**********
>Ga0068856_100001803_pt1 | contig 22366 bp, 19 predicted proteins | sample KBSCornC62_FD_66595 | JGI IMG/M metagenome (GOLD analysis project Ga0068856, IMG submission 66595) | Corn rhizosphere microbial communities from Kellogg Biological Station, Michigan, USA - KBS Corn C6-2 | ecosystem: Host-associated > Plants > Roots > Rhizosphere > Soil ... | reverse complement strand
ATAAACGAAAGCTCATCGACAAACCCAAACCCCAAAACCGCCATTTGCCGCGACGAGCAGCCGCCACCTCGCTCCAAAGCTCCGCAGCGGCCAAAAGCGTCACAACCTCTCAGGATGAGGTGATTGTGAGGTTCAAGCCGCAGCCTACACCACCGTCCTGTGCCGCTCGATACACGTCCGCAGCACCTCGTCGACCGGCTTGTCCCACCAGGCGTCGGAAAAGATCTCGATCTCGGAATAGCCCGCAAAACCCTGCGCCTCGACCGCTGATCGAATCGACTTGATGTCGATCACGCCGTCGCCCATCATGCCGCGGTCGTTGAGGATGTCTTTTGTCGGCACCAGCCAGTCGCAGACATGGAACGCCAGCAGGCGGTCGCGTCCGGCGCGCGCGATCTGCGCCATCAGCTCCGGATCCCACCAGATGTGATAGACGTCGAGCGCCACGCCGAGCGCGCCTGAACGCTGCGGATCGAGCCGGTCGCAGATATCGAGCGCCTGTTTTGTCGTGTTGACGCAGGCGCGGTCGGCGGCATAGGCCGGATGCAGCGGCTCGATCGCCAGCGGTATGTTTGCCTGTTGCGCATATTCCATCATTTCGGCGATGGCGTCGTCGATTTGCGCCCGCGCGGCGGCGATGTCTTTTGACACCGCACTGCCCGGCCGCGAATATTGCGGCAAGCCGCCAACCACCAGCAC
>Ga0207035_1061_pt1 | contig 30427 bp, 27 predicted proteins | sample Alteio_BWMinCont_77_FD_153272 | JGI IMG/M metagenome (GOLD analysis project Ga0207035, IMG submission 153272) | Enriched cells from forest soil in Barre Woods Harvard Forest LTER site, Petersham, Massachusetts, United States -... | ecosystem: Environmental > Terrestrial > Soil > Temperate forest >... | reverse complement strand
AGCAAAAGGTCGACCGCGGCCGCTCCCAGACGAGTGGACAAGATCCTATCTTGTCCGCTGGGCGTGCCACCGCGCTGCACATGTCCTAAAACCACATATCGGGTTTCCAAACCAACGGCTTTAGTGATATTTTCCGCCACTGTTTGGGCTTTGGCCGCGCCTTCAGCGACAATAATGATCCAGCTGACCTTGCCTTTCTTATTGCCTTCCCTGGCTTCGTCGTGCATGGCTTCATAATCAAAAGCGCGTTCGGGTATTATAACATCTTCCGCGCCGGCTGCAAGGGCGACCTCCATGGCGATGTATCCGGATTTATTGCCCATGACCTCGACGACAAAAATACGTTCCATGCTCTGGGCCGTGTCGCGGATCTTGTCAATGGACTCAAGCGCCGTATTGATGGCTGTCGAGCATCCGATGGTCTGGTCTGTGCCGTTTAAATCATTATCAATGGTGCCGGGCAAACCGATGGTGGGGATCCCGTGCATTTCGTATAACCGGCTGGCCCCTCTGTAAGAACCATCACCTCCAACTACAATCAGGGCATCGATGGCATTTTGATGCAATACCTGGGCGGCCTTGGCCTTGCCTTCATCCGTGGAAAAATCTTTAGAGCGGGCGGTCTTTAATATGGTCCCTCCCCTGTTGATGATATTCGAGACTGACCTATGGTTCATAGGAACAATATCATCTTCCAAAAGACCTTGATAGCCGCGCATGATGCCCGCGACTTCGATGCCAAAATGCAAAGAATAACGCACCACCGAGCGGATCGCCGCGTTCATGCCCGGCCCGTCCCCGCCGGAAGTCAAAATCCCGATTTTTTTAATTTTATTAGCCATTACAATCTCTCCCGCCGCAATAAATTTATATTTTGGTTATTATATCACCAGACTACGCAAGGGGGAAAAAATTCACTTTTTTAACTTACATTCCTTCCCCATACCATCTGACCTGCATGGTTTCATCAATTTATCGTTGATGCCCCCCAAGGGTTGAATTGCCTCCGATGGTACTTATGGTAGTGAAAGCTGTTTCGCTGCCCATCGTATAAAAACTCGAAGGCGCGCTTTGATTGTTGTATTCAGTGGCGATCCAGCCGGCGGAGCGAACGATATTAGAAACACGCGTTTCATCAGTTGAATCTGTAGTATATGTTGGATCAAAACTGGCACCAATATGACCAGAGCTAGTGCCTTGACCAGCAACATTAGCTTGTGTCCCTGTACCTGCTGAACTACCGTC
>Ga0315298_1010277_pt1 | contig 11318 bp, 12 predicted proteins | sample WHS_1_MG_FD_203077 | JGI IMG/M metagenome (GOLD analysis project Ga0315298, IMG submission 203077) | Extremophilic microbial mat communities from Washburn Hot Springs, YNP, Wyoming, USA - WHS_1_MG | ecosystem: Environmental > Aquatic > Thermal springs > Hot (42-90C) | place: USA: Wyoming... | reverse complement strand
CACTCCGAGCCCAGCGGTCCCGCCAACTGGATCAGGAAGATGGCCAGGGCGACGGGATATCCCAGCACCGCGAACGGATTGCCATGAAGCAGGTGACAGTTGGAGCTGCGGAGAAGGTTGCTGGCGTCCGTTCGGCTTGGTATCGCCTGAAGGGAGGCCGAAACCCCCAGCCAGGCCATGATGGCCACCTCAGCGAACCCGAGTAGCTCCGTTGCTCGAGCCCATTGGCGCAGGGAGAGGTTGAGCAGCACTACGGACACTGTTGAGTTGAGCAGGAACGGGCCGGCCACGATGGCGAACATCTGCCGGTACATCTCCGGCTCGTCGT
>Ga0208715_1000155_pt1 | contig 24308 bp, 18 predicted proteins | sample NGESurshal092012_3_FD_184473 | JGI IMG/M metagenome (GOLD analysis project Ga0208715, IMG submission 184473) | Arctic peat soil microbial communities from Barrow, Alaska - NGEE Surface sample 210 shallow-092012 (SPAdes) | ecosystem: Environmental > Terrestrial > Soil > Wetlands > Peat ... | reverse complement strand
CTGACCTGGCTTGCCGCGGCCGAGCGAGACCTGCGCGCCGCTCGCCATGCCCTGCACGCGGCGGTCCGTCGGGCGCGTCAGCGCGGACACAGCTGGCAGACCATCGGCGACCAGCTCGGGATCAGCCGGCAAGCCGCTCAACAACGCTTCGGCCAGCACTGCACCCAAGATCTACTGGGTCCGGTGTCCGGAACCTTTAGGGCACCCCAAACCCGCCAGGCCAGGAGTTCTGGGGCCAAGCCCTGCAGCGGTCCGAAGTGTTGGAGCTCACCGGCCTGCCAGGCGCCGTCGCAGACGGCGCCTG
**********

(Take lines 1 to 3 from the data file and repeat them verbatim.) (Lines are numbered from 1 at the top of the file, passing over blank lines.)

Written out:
>Ga0068856_100001803_pt1 | contig 22366 bp, 19 predicted proteins | sample KBSCornC62_FD_66595 | JGI IMG/M metagenome (GOLD analysis project Ga0068856, IMG submission 66595) | Corn rhizosphere microbial communities from Kellogg Biological Station, Michigan, USA - KBS Corn C6-2 | ecosystem: Host-associated > Plants > Roots > Rhizosphere > Soil ... | reverse complement strand
ATAAACGAAAGCTCATCGACAAACCCAAACCCCAAAACCGCCATTTGCCGCGACGAGCAGCCGCCACCTCGCTCCAAAGCTCCGCAGCGGCCAAAAGCGTCACAACCTCTCAGGATGAGGTGATTGTGAGGTTCAAGCCGCAGCCTACACCACCGTCCTGTGCCGCTCGATACACGTCCGCAGCACCTCGTCGACCGGCTTGTCCCACCAGGCGTCGGAAAAGATCTCGATCTCGGAATAGCCCGCAAAACCCTGCGCCTCGACCGCTGATCGAATCGACTTGATGTCGATCACGCCGTCGCCCATCATGCCGCGGTCGTTGAGGATGTCTTTTGTCGGCACCAGCCAGTCGCAGACATGGAACGCCAGCAGGCGGTCGCGTCCGGCGCGCGCGATCTGCGCCATCAGCTCCGGATCCCACCAGATGTGATAGACGTCGAGCGCCACGCCGAGCGCGCCTGAACGCTGCGGATCGAGCCGGTCGCAGATATCGAGCGCCTGTTTTGTCGTGTTGACGCAGGCGCGGTCGGCGGCATAGGCCGGATGCAGCGGCTCGATCGCCAGCGGTATGTTTGCCTGTTGCGCATATTCCATCATTTCGGCGATGGCGTCGTCGATTTGCGCCCGCGCGGCGGCGATGTCTTTTGACACCGCACTGCCCGGCCGCGAATATTGCGGCAAGCCGCCAACCACCAGCAC
>Ga0207035_1061_pt1 | contig 30427 bp, 27 predicted proteins | sample Alteio_BWMinCont_77_FD_153272 | JGI IMG/M metagenome (GOLD analysis project Ga0207035, IMG submission 153272) | Enriched cells from forest soil in Barre Woods Harvard Forest LTER site, Petersham, Massachusetts, United States -... | ecosystem: Environmental > Terrestrial > Soil > Temperate forest >... | reverse complement strand